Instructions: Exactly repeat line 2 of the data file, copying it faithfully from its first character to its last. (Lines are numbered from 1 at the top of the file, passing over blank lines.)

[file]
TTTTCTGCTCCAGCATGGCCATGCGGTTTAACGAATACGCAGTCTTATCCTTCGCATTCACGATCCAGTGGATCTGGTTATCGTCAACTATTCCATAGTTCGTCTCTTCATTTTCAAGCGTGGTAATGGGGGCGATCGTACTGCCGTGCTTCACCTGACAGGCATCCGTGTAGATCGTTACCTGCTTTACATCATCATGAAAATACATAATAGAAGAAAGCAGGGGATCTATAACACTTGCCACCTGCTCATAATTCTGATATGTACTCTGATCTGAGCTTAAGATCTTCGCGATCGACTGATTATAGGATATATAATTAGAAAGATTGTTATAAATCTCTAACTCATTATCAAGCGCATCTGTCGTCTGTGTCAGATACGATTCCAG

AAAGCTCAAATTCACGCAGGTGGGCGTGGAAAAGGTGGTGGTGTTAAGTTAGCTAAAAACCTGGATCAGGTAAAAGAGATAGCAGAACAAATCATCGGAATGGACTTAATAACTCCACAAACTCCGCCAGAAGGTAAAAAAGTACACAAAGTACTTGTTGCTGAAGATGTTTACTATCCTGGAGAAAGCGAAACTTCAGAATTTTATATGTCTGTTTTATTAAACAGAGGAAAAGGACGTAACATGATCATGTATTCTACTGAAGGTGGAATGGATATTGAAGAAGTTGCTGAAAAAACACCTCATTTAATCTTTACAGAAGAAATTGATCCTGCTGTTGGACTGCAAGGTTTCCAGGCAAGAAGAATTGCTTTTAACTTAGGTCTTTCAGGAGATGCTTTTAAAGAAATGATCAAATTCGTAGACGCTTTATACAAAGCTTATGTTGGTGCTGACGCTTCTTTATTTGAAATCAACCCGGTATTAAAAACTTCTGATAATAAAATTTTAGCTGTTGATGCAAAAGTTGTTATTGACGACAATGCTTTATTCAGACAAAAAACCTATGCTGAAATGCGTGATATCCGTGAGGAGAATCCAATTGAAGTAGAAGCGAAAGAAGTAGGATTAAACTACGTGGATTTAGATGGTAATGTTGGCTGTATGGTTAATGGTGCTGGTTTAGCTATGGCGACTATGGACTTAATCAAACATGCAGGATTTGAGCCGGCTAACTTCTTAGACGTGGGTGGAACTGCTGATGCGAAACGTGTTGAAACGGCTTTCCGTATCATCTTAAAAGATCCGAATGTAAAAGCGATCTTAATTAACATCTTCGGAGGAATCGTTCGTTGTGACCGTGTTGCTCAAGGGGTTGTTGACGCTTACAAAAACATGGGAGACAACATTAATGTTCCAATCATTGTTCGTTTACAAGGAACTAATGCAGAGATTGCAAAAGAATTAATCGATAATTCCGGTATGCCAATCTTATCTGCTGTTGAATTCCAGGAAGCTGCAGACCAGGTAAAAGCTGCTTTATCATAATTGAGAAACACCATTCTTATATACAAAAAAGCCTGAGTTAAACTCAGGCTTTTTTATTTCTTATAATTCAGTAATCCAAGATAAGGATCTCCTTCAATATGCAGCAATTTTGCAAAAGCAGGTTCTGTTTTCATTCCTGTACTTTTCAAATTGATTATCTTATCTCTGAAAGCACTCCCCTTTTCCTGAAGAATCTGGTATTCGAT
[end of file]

AAAGCTCAAATTCACGCAGGTGGGCGTGGAAAAGGTGGTGGTGTTAAGTTAGCTAAAAACCTGGATCAGGTAAAAGAGATAGCAGAACAAATCATCGGAATGGACTTAATAACTCCACAAACTCCGCCAGAAGGTAAAAAAGTACACAAAGTACTTGTTGCTGAAGATGTTTACTATCCTGGAGAAAGCGAAACTTCAGAATTTTATATGTCTGTTTTATTAAACAGAGGAAAAGGACGTAACATGATCATGTATTCTACTGAAGGTGGAATGGATATTGAAGAAGTTGCTGAAAAAACACCTCATTTAATCTTTACAGAAGAAATTGATCCTGCTGTTGGACTGCAAGGTTTCCAGGCAAGAAGAATTGCTTTTAACTTAGGTCTTTCAGGAGATGCTTTTAAAGAAATGATCAAATTCGTAGACGCTTTATACAAAGCTTATGTTGGTGCTGACGCTTCTTTATTTGAAATCAACCCGGTATTAAAAACTTCTGATAATAAAATTTTAGCTGTTGATGCAAAAGTTGTTATTGACGACAATGCTTTATTCAGACAAAAAACCTATGCTGAAATGCGTGATATCCGTGAGGAGAATCCAATTGAAGTAGAAGCGAAAGAAGTAGGATTAAACTACGTGGATTTAGATGGTAATGTTGGCTGTATGGTTAATGGTGCTGGTTTAGCTATGGCGACTATGGACTTAATCAAACATGCAGGATTTGAGCCGGCTAACTTCTTAGACGTGGGTGGAACTGCTGATGCGAAACGTGTTGAAACGGCTTTCCGTATCATCTTAAAAGATCCGAATGTAAAAGCGATCTTAATTAACATCTTCGGAGGAATCGTTCGTTGTGACCGTGTTGCTCAAGGGGTTGTTGACGCTTACAAAAACATGGGAGACAACATTAATGTTCCAATCATTGTTCGTTTACAAGGAACTAATGCAGAGATTGCAAAAGAATTAATCGATAATTCCGGTATGCCAATCTTATCTGCTGTTGAATTCCAGGAAGCTGCAGACCAGGTAAAAGCTGCTTTATCATAATTGAGAAACACCATTCTTATATACAAAAAAGCCTGAGTTAAACTCAGGCTTTTTTATTTCTTATAATTCAGTAATCCAAGATAAGGATCTCCTTCAATATGCAGCAATTTTGCAAAAGCAGGTTCTGTTTTCATTCCTGTACTTTTCAAATTGATTATCTTATCTCTGAAAGCACTCCCCTTTTCCTGAAGAATCTGGTATTCGAT